associated pressPenn State football coach Joe Paterno leaves a campus building. A poll Tuesday found mixed support for him.
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PITTSBURGH -- Pennsylvania Gov. Tom Corbett plans to attend the meeting Friday of Penn State University's board of trustees and will probably speak publicly about the child sex-abuse scandal in the upcoming days.
His press secretary, Kevin Harley, said Tuesday that Mr. Corbett has so far withheld comment partly because he formerly directed the investigation as the state's attorney general, the job he held before he was sworn in as governor in January.
Mr. Harley said the governor has been "very much involved" in the Penn State matter this week but won't divulge discussions with other trustees.
That was one development Tuesday in the continuing investigation of allegations that former Penn State assistant football coach Jerry Sandusky sexually abused eight boys between 1995 and 2009 whom he met through his charity, the Second Mile.
He has been charged with 40 counts of sexual assault, corruption of minors, and other crimes. Mr. Sandusky's preliminary hearing on the charges has been rescheduled for Dec. 7.
Two school administrators, athletic director Tim Curley and senior vice president for finance and business Gary Schultz, are charged with lying to a grand jury and not properly reporting the suspected abuse. Lawyers for the three men said they're innocent.
Also Tuesday, reports surfaced that although Mr. Sandusky, after an alleged incident in 2002, was banned from bringing children to the Penn State campus, he continued to run football camps through his business, Sandusky Associates, at several other sites.
Those camps took place as recently as 2008 at Penn State's Behrend campus outside Erie, as well as at Robert Morris University and Allentown's Muhlenberg College. Officials at those schools say no inappropriate incidents were reported occurring while their facilities hosted the athletic camps.
"At no time did any camp staff witness any misconduct," Muhlenberg spokesman Mike Falk said. "At no time did Mr. Sandusky or any campers leave the area. There were dozens of parents and families in the stands and around the field throughout the day."
Robert Morris spokesman Jonathan Potts said Sandusky Associates ran a one-day linebacker camp at the school in May, 2008, and had access only to outdoor football and soccer fields.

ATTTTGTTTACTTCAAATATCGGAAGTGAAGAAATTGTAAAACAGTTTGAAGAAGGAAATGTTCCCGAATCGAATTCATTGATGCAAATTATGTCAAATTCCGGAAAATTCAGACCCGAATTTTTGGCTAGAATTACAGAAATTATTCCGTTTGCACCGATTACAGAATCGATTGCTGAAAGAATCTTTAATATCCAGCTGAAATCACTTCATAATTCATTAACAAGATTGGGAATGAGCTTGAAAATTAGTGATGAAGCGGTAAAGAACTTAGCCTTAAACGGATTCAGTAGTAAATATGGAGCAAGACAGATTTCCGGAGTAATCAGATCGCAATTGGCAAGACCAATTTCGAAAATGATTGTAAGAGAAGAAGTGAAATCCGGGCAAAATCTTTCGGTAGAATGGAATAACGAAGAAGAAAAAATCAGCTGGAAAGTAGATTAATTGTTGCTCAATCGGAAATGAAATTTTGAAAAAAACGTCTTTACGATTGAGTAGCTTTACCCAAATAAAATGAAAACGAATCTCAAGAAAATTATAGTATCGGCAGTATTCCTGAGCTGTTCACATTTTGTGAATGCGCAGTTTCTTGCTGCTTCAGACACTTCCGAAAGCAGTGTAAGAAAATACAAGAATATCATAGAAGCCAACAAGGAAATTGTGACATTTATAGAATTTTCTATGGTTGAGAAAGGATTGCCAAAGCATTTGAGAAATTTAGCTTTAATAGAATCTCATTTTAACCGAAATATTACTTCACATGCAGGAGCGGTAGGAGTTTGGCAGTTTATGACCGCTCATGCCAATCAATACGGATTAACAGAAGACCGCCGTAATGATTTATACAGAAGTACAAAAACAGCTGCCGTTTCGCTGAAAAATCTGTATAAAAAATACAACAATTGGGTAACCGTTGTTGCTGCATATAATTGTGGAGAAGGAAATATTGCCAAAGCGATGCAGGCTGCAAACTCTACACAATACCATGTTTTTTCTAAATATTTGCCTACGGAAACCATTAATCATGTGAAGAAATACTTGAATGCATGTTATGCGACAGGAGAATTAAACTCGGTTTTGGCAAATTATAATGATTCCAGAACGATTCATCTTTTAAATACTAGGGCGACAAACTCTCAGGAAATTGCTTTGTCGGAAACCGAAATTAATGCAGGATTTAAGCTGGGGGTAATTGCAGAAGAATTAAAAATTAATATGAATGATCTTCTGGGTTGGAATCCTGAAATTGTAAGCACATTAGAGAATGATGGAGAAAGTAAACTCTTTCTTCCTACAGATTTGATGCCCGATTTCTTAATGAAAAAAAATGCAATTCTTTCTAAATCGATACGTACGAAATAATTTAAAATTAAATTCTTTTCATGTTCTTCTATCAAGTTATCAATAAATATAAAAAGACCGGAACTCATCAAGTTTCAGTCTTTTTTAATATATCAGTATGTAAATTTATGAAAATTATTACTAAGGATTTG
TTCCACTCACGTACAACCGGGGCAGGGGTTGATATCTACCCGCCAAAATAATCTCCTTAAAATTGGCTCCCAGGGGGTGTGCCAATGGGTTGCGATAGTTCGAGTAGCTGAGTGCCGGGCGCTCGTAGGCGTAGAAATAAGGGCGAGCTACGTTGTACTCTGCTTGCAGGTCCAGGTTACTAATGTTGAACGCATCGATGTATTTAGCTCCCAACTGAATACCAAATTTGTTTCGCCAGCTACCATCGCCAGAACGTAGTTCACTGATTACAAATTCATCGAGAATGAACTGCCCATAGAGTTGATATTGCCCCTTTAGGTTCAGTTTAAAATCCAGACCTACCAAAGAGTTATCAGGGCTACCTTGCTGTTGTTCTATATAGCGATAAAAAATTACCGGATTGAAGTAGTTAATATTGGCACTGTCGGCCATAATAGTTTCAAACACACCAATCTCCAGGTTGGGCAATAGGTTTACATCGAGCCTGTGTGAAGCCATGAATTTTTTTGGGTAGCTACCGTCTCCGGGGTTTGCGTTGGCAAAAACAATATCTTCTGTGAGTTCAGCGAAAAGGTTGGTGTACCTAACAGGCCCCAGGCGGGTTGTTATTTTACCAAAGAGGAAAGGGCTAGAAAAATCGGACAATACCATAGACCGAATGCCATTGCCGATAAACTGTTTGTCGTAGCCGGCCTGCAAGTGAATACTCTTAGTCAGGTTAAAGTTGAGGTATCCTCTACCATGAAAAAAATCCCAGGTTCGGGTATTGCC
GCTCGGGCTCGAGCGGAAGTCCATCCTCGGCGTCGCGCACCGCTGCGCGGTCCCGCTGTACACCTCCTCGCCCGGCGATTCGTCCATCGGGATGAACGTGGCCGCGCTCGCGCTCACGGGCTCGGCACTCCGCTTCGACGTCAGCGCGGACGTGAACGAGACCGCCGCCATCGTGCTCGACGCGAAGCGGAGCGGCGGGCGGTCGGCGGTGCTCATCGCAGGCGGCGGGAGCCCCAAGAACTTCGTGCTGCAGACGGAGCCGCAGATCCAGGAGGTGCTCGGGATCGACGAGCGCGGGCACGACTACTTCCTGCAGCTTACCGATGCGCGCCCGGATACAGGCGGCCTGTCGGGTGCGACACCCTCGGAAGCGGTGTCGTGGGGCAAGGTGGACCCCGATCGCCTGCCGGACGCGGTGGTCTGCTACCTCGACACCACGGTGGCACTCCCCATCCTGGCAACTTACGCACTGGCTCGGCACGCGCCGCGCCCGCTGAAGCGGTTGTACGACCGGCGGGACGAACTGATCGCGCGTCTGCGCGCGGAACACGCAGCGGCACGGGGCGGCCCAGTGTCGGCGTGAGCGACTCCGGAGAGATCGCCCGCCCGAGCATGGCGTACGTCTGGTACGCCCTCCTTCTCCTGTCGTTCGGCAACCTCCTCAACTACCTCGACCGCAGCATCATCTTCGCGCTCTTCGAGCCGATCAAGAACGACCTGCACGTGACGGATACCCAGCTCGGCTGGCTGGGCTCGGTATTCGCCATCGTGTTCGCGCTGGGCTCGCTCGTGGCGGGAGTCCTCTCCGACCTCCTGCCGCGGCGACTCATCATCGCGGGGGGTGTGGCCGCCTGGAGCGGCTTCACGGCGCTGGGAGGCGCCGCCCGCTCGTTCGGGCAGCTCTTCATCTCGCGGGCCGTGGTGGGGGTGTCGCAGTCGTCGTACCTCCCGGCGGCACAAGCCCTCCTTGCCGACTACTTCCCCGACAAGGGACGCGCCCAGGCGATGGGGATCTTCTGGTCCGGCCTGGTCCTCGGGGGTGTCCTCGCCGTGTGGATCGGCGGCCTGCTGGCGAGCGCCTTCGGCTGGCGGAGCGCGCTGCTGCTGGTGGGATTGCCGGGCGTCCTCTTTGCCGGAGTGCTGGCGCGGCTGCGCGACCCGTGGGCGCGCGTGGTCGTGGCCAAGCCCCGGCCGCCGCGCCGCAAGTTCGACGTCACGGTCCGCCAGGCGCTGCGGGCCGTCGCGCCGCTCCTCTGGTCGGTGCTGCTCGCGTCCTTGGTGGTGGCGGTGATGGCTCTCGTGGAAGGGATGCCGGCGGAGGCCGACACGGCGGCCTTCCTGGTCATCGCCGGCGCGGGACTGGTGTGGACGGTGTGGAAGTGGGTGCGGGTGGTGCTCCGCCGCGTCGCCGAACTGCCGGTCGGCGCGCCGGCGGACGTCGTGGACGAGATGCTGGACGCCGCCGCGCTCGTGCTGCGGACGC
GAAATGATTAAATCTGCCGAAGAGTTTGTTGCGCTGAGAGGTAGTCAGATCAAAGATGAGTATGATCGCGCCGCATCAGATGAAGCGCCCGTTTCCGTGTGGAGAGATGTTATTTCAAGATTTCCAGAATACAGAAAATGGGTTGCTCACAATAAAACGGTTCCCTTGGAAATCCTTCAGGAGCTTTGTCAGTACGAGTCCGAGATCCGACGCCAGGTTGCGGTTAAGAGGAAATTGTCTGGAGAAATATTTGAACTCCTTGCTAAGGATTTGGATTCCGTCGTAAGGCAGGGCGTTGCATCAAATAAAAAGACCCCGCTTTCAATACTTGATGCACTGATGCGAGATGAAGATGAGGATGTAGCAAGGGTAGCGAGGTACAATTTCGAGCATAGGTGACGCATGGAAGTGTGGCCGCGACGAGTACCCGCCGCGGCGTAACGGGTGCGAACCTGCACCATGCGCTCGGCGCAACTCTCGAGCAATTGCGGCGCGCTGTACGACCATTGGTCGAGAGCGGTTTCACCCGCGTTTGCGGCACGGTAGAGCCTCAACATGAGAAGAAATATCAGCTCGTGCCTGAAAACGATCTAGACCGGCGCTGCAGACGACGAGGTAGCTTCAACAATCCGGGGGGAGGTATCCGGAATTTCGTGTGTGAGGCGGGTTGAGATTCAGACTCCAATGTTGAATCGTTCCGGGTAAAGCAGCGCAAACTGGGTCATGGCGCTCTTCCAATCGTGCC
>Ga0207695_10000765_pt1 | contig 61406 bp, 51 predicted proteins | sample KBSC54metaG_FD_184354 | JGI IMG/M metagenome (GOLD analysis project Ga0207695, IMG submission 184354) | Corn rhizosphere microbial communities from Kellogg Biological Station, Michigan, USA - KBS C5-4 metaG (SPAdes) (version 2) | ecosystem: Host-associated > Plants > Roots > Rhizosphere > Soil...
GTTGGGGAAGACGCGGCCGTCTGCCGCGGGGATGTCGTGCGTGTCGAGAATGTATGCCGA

State business records list Mr. Sandusky as president of Sandusky Associates and show the business as dissolving in December.
The (Harrisburg) Patriot-News reported Tuesday that another victim came forward to state investigators over the weekend.
Citing a state police lieutenant based in Montoursville, the newspaper said the alleged victim is now in his 20s and living in Lycoming County, Pennsylvania.
State police Lt. David Young declined to give the newspaper any details. A state police spokesman in Harrisburg and a spokesman for the attorney general's office both declined to confirm or deny Lieutenant Young's report of a ninth victim in the case. In Washington, U.S. Rep. Patrick Meehan, a Republican, asked Arne Duncan, U.S. education secretary, to investigate whether federal law was broken in the failure to properly report the allegations of sexual abuse.
Mr. Meehan is a former U.S. attorney and a longtime advocate for safety on college campuses.
"These allegations of misconduct are incredibly upsetting and disturbing," he said. "Aside from the charges against individuals, we need to look at whether a federal law that requires colleges and universities to report crimes on campus was broken. The failure to report the incident in 2002 appears to violate this law and breaks Penn State's own reporting methods for sexual abuse on campus."
Some of the charges against Mr. Sandusky concern allegations that in 2002, a Penn State graduate assistant saw him sexually assaulting a boy in a shower at the football building on campus. Top school officials say they weren't told about the seriousness of the matter.
In Harrisburg, Senate Majority Leader Dominic Pileggi, a Republican, said Graham Spanier, Penn State president, should lose his job unless a clear explanation is made for why university officials didn't report the allegations.
Finally, a poll of Pennsylvania residents released Tuesday showed mixed support for Mr. Spanier and head coach Joe Paterno.
In the KDKA-TV News Poll conducted by SurveyUSA, 51 percent of respondents following the story said Mr. Spanier should resign, 28 percent said he should not, and 21 percent were not sure.
Asked whether Mr. Paterno should resign, 40 percent said yes, 45 percent said no, and 15 percent were unsure.
The Block News Alliance consists of The Blade and the Pittsburgh Post-Gazette.
Information from The Blade's news services was used in this report.